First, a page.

Don’t let avoidable mistakes like these affect your “professional” image. Take a look at these tips from Patrick Lentin at The Cusp and always feel confident the right message is being expressed in your business emails.


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Be a Better Conversationalist With These 10 TED Tips


We all can use a refresher course on how to talk to one another. Talking “at” someone is very different from talking “with” them. Read Kat Boogaard’s post from OfficeNinjas where she shares some actionable tips she learned about in a recent TED talk. I’m going to try them out today. How about you?

Be a Better Conversationalist With These 10 TED Tips

Conversations. They’re a huge part of our daily lives. But have you ever stopped to notice how terrible we’ve all become at simply talking to each other?

Blame technology. Blame social media. Blame the fact that we all have the ceaseless urge to hold our iPhones in front of our faces 24/7. Tell yourself whatever you need to sleep at night, but the point remains the same: conversation is a dying art.

Giving Your Vision A Voice. Let me help you express your message.

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Not sure what to think about something? Good


This re-blog from Tom Roston at Ideas.Ted.Com definitely gives some food for thought. There is quite a balance between being bored with an idea and being so totally confused you move on.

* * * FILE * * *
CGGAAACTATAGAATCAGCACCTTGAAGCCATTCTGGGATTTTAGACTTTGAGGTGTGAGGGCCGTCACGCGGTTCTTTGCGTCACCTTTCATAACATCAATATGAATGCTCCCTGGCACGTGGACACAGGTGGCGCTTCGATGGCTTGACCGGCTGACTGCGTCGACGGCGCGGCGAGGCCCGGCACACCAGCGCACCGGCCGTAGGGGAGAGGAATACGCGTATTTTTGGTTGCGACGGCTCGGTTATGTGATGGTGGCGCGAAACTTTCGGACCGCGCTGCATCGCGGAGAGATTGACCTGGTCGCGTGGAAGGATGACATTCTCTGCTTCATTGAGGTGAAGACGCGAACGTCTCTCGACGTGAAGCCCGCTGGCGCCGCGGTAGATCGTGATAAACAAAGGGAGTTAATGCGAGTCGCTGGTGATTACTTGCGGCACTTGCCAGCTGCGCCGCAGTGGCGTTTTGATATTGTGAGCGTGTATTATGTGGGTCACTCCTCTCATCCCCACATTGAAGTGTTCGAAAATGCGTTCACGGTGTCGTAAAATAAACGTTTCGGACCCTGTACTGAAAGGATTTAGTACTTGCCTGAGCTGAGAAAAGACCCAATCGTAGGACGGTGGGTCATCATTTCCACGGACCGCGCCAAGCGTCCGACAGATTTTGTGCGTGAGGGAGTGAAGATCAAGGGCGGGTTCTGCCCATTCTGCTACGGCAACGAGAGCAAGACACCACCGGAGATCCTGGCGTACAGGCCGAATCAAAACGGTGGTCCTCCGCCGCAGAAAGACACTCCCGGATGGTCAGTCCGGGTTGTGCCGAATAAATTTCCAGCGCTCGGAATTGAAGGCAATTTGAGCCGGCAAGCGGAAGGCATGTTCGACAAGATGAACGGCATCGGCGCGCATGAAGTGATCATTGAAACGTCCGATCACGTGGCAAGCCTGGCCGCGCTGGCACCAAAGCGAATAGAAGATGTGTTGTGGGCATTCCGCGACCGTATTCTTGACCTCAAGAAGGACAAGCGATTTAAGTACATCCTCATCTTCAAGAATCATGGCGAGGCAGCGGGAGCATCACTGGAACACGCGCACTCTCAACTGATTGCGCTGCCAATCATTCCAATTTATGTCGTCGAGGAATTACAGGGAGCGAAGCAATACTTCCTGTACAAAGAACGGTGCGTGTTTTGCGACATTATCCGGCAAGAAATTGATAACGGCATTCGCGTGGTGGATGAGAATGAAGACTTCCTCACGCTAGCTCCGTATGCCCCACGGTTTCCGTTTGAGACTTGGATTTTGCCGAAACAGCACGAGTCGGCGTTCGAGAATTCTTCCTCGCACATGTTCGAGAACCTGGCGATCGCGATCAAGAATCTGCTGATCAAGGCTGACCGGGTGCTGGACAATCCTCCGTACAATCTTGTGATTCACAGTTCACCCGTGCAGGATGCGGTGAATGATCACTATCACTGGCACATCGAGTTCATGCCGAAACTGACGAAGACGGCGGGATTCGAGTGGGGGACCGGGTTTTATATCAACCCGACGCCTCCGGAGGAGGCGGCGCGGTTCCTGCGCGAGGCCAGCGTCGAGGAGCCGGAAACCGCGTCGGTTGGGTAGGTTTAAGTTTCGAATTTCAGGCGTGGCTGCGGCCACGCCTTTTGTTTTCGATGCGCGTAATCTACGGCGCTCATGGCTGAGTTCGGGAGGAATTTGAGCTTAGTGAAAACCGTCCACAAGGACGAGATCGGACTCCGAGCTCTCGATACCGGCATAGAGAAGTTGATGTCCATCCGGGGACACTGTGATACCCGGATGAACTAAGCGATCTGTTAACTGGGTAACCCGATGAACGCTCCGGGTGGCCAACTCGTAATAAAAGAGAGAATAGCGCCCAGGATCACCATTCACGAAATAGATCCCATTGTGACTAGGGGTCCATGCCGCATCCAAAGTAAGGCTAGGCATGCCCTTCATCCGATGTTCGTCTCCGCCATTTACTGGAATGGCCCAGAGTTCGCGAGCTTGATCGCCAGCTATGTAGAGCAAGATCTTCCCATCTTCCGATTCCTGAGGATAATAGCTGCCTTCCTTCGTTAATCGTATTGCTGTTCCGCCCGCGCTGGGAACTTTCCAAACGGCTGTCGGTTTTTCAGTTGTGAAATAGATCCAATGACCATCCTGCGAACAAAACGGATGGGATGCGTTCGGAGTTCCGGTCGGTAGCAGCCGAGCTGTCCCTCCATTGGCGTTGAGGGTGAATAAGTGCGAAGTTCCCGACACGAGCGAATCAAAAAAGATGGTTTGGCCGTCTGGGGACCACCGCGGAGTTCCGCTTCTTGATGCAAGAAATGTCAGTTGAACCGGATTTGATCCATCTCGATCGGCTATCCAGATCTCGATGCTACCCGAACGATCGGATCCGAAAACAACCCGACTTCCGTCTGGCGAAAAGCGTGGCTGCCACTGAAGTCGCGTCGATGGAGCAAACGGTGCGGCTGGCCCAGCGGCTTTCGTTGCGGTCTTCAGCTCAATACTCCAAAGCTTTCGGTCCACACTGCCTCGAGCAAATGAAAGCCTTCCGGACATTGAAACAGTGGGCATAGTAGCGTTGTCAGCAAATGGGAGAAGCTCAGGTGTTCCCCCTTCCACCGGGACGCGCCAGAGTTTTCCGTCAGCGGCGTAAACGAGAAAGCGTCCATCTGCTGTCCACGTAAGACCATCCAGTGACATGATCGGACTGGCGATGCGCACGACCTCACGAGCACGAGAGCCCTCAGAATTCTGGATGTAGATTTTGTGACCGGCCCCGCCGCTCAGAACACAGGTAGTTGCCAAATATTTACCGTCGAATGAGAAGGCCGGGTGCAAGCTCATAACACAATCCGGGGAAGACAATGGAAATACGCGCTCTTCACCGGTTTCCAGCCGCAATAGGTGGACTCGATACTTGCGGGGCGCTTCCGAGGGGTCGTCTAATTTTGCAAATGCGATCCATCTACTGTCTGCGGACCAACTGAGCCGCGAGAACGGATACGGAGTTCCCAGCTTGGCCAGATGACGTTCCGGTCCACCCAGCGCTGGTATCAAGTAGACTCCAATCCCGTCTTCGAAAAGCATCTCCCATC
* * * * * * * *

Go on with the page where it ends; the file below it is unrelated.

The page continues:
Not sure what to think about something? Good

His main task has been to communicate ideas or brands in ways that prompt people to buy his clients’ products. So it might seem counterintuitive for him to advocate confounding his audience. But, of course, the answer is in the balance. After all, there’s a difference between stupefying people and engaging them. “The purpose of ambiguity is to make you question information,” he says. “Ambiguity initiates thought.”

As a freelance writer, I’ve always thought I needed to be concise and clear in all my writings to capture an audience. This post really made me look at things with a new perspective. What do you think? I’d love to have more conversation about this unique look at an old subject.

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How to Stop Anyone From Constantly Interrupting You—Including Your Boss


Re-posted from Lisa B. Marshall of Quick and Dirty Tips

It’s important to learn the techniques for reducing interruptions, especially in business. This post gives some great ideas on how to accomplish it:

How to Stop Anyone From Constantly Interrupting You – Including Your Boss

Interrupting is a bad habit that needs correction, but depending on the reason, or the degree of relationship, it needs to be handled differently. As I talked about previously, some people interrupt because they’re direct, some because they’re creative, and some because they actually want to affirm you and be supportive. Some have just developed a bad habit, or feel they must assert themselves. And then there are the bullies.

Allow me to discuss a few different ways to stop someone who interrupts: